During these uncertain times, SMoCA has invited artists and staff to utilize our blog Inspire as an outlet to make meaningful connections by sharing personal reflections and insight into their practice.
On Saturday, Oct. 24, we made our way to Douglas, Arizona and walked across the border into Agua Prieta, Sonora to facilitate a livestream event that was a month in the making.
While planning SMoCA’s participation in Roadside Attraction: Now it’s Political, we considered the resources we had as an institution and felt that it was important for us to utilize and share them as a means to amplify voices outside the Phoenix-metro area. Since the pandemic began, virtual programs have opened up boundaries and allowed us to make connections across diverse audiences that in-person programs simply cannot. So, we thought this was a great opportunity to organize our first-ever remote livestream event. We reached out to artist M. Jenea Sánchez, who is from Douglas and often works with artists in Agua Prieta. Jenea organized the event with her collaborators in Las Fronterizas Ensemble: Yvonne Montoya, Paula Ortega, Ammi Robles, Isis América Tovar, and Xanthia Walker. This thoughtfully curated program featured artworks and performances by Alan Rubio, Ballet Folklórico Ángeles de Agua Prieta, and Las Fronterizas. Throughout the event the sun began to set against a section of the Border fence that featured a freshly painted mural by Dulce Lupita Garcia and M. Jenea Sánchez depicting portraits of asylum seekers. As the sun continued to set, Ballet Folklórico Ángeles de Agua Prieta joyously danced the traditions of different Mexican states while Alan Rubio made movements seeming to grow out of the earth. As the sunset came to a close a poem reading was projected on and through the dark slats of the Border fence. All artists involved are tireless collaborators, advocates, and organizers who share a passion to interpret and share the issues and personal stories of those directly affected by Border closure. They stand in solidarity with the dozens of families waiting in Agua Prieta for their right to seek asylum in the United States, which has been suspended in light of the Border being closed. Refugee communities all across the United States/Mexico border are stuck in limbo with very little resources, awaiting in uncertainty.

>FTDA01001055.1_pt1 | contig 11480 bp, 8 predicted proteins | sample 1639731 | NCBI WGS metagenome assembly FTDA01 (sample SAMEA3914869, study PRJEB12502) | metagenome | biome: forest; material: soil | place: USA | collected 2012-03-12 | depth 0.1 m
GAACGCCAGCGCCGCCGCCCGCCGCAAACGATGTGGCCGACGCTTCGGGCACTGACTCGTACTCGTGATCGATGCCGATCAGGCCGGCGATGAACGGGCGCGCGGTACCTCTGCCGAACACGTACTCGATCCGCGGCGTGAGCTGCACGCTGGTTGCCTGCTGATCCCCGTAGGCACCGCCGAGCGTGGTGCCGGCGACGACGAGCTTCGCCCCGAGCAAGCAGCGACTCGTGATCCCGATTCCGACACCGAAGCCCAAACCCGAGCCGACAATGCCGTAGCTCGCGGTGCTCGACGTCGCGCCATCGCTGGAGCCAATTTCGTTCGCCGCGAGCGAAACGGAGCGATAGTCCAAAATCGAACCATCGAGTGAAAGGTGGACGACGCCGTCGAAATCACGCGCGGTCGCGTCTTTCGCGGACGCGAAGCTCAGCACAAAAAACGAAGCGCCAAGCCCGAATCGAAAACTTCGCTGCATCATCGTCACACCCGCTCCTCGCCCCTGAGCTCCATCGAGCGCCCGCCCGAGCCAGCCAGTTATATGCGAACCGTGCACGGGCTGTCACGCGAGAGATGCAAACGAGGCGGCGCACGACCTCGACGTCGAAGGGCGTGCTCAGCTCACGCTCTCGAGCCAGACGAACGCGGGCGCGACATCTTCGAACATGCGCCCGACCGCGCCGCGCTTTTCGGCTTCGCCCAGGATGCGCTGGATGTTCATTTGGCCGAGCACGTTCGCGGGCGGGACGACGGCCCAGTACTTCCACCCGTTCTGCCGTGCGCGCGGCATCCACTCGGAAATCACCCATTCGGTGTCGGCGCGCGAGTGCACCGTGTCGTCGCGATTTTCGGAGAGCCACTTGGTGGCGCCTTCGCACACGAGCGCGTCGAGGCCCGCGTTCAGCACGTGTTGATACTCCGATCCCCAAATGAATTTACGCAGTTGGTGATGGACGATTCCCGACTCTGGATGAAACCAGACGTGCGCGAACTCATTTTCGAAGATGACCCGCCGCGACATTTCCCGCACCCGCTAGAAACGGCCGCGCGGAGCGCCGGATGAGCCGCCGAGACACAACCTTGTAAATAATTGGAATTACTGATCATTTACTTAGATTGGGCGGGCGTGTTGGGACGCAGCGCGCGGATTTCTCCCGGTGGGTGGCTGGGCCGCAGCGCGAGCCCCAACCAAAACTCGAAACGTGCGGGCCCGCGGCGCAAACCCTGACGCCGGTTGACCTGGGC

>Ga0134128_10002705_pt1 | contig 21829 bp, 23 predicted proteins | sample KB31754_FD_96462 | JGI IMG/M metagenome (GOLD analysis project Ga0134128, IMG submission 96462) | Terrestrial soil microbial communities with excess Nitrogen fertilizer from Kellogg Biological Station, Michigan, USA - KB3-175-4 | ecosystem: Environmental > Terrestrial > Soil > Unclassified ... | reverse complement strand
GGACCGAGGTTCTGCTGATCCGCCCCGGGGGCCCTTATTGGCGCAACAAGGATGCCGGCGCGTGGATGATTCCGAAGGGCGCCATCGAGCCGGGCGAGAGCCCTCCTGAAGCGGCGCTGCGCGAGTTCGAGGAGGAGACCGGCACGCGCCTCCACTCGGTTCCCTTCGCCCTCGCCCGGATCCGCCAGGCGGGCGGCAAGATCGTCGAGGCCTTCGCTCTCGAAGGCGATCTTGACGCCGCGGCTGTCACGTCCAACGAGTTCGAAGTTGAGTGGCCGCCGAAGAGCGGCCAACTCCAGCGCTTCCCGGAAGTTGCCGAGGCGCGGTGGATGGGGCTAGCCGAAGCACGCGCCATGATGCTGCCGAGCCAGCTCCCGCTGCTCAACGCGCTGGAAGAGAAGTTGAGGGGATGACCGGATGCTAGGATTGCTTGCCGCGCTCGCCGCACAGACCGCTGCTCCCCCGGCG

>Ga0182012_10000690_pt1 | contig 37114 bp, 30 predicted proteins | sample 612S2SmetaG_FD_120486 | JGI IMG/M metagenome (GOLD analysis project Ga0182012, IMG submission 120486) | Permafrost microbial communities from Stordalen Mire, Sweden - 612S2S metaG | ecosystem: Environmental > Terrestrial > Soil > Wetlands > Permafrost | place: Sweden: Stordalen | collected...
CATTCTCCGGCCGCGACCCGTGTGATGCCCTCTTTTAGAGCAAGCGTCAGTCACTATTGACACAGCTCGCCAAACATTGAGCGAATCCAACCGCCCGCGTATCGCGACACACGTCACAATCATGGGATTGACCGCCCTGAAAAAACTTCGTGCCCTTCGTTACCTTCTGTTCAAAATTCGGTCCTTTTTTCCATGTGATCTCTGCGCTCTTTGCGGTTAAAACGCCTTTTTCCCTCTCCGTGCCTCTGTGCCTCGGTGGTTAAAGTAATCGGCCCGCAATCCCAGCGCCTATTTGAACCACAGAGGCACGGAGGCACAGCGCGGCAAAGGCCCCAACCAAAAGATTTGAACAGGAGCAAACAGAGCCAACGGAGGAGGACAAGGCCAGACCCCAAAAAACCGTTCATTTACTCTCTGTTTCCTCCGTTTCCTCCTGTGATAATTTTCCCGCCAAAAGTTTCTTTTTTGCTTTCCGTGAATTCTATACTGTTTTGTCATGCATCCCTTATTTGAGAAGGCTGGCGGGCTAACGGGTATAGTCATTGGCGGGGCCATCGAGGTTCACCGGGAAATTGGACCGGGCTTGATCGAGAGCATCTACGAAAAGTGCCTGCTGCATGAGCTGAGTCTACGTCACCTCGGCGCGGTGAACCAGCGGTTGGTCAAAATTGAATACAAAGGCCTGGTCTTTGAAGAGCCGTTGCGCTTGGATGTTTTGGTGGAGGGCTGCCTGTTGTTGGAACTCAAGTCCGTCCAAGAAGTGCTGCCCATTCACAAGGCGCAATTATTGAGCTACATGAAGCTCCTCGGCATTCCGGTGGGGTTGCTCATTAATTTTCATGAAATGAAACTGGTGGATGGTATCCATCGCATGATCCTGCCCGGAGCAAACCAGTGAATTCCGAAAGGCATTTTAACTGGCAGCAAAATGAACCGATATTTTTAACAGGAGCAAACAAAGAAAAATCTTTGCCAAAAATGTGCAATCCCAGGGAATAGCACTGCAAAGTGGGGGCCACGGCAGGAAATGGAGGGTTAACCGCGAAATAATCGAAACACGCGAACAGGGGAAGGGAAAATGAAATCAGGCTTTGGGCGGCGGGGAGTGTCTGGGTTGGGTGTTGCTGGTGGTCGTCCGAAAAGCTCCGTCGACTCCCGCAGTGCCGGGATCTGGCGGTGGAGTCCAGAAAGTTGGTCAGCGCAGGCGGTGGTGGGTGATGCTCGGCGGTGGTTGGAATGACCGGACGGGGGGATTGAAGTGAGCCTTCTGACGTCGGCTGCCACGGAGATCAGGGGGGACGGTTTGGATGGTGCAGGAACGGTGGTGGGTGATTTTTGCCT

While we were in Agua Prieta, we spent time with just a few of these families as they gathered to watch the event in person, while many others watched it live via SMoCA’s YouTube. The enthusiastic sense of support and community was apparent and powerful. There was also so much joy and love. It truly was an emotional and meaningful experience. This type of event was a first for all parties involved, so none of us knew exactly what to expect coming into it, but there was a mutual trust amongst us that we were going to make it happen together. Due to the distance and short time period, there were no prior rehearsals. We independently prepared and came together to make it cohesive. It was an authentic, honest event with no censoring or editing.
It was important to us to utilize our resources and lend our platform to artists and amplify this community organized event. For us in Phoenix, Agua Prieta feels so far away, but this virtual event helped close that distance and bring us together as one community. It was a special experience that impacted us on a very deep level that we are so grateful to have played a part in. We hope the artwork and the message came through as clearly to our audience as it was felt it in person. It is important to listen to all voices and to be an ally. We recognized coming into this event that as white Americans, we were entering with privilege, which we did not take lightly. This privilege became more evident as we crossed back into the United States. But this is not about us. It is not our story to tell. So please, watch the full event here and really listen. They are speaking loud and clear.
Entry by Julie Ganas and Laura Spalding Best
Please visit the following links for more information about the artists and organizers of the event.
Explore more entries from our Museum Musings series.